Testing the standard neutral model of biodiversity in lake communities


  • Steven C. Walker,

  • Hélène Cyr

S. C. Walker (steve.walker@utoronto.ca) and H. Cyr, Dept of Ecology and Evolutionary Biology, 25 Harbord Street, Univ. of Toronto, Toronto, Ontario, Canada M5S 3G5.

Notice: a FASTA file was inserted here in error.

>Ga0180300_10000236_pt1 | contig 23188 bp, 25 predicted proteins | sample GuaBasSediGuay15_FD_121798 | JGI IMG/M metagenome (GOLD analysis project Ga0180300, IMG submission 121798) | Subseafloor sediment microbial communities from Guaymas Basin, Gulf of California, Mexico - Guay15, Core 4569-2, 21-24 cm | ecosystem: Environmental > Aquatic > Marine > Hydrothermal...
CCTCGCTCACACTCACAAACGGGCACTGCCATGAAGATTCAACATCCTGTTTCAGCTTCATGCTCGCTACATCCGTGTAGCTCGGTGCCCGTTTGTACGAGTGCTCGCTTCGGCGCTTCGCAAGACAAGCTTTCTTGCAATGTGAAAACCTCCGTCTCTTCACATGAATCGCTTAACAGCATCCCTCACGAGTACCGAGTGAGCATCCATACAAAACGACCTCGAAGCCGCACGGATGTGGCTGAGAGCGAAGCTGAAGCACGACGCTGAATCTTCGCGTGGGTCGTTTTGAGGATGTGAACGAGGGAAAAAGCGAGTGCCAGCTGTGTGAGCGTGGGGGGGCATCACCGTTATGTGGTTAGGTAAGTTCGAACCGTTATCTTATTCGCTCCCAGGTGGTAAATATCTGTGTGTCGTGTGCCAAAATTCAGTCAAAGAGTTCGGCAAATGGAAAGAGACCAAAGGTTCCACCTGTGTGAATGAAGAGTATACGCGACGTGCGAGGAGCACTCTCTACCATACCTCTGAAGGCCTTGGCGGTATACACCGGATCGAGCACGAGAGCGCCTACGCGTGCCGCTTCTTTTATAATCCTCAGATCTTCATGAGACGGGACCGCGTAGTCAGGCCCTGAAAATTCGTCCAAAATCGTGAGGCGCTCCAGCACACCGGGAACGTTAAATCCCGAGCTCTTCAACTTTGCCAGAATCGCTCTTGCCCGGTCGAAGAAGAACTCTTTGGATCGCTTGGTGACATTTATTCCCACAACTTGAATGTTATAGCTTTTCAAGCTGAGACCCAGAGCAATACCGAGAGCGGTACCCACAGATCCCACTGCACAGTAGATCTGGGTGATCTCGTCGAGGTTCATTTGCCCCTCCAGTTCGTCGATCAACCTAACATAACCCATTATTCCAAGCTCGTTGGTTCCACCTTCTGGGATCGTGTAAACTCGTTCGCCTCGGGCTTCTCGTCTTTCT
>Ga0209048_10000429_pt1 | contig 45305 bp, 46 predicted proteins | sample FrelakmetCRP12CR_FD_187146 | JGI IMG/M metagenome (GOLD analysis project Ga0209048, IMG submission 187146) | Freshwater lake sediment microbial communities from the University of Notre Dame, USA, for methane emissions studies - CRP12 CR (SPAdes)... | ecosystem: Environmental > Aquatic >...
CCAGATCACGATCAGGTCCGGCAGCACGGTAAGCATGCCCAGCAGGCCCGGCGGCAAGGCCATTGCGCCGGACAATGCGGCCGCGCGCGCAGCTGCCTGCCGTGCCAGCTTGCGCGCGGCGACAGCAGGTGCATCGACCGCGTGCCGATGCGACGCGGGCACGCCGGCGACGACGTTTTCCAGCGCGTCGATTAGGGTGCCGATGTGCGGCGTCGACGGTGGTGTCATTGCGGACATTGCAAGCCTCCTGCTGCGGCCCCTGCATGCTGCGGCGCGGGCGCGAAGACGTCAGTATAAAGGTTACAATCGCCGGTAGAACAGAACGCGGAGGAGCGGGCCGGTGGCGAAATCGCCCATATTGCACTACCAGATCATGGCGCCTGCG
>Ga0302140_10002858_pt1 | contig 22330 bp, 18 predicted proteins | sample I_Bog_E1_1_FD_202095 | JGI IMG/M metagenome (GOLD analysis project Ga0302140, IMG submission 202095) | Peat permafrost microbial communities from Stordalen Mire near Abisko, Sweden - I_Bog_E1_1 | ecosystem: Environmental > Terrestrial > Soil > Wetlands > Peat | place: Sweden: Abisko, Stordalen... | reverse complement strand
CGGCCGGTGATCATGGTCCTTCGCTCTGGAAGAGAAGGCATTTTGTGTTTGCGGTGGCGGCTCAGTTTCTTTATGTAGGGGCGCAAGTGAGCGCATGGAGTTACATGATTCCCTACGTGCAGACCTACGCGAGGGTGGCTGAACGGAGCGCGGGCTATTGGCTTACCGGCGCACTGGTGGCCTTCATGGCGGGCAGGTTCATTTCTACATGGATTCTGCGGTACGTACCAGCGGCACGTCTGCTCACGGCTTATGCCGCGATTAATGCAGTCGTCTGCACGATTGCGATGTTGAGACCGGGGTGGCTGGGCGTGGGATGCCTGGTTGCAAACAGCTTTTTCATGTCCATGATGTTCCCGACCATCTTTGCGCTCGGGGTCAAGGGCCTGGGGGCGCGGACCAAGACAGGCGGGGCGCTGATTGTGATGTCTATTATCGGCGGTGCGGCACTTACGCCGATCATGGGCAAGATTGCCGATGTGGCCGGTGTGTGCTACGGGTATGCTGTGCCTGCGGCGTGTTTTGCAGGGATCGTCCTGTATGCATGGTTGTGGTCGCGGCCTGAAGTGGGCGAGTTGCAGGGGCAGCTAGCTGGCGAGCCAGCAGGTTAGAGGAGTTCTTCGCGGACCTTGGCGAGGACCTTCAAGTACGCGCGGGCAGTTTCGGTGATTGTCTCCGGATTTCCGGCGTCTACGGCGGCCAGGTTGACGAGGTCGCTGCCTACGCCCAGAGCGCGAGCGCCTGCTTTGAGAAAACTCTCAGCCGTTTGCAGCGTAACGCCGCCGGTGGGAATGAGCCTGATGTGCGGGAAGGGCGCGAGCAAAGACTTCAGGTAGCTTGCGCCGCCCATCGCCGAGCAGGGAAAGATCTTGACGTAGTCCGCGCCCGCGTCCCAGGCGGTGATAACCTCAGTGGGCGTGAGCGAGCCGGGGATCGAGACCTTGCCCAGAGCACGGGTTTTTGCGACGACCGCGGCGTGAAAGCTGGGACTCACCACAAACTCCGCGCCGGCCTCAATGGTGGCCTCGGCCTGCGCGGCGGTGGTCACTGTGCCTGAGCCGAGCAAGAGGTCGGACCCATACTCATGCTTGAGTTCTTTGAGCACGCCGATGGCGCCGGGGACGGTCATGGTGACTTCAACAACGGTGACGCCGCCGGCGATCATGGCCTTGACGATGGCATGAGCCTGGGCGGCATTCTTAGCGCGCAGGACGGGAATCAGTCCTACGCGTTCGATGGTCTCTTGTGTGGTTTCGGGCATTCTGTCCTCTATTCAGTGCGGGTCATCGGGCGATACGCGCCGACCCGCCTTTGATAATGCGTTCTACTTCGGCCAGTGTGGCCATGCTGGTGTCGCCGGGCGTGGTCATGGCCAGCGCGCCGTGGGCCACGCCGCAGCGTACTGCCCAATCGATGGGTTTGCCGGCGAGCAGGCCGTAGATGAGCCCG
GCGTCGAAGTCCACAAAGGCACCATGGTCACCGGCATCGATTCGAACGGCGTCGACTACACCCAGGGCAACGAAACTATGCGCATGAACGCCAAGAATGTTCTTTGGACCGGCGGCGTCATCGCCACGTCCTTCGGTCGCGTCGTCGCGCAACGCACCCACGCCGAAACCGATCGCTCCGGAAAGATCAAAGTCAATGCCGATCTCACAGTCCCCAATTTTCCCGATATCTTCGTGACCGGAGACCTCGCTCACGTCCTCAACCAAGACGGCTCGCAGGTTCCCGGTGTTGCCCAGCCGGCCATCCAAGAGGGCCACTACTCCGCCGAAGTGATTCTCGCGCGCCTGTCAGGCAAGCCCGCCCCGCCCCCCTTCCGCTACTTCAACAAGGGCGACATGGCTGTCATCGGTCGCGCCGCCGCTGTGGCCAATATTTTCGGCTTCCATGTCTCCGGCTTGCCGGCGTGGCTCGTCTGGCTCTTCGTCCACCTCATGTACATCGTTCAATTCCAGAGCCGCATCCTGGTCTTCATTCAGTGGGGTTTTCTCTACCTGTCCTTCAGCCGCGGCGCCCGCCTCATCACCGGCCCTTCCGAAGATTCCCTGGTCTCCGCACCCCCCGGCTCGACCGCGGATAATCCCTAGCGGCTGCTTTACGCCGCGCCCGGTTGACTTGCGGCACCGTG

Hubbell's (2001) neutral model describes how local communities are structured if population dynamics are statistically identical among species in a constant, possibly patchy, environment with random speciation. Tests of this model have been restricted largely to terrestrial communities. Here we tested the fit of this neutral model to fish, zooplankton and phytoplankton species–abundance distributions from 30 well-studied lake communities varying widely in lake size and productivity. We measured the fit of the communities to the neutral model in three ways. All but two zooplankton (7 of 9) and all but three fish (9 of 12) communities were consistent with all three measures of fit. However, all nine phytoplankton communities did not fit the neutral model by at least one measure. This result for phytoplankton communities represents to date the most consistent failure of the standard neutral model to predict the shape of species-abundance distributions.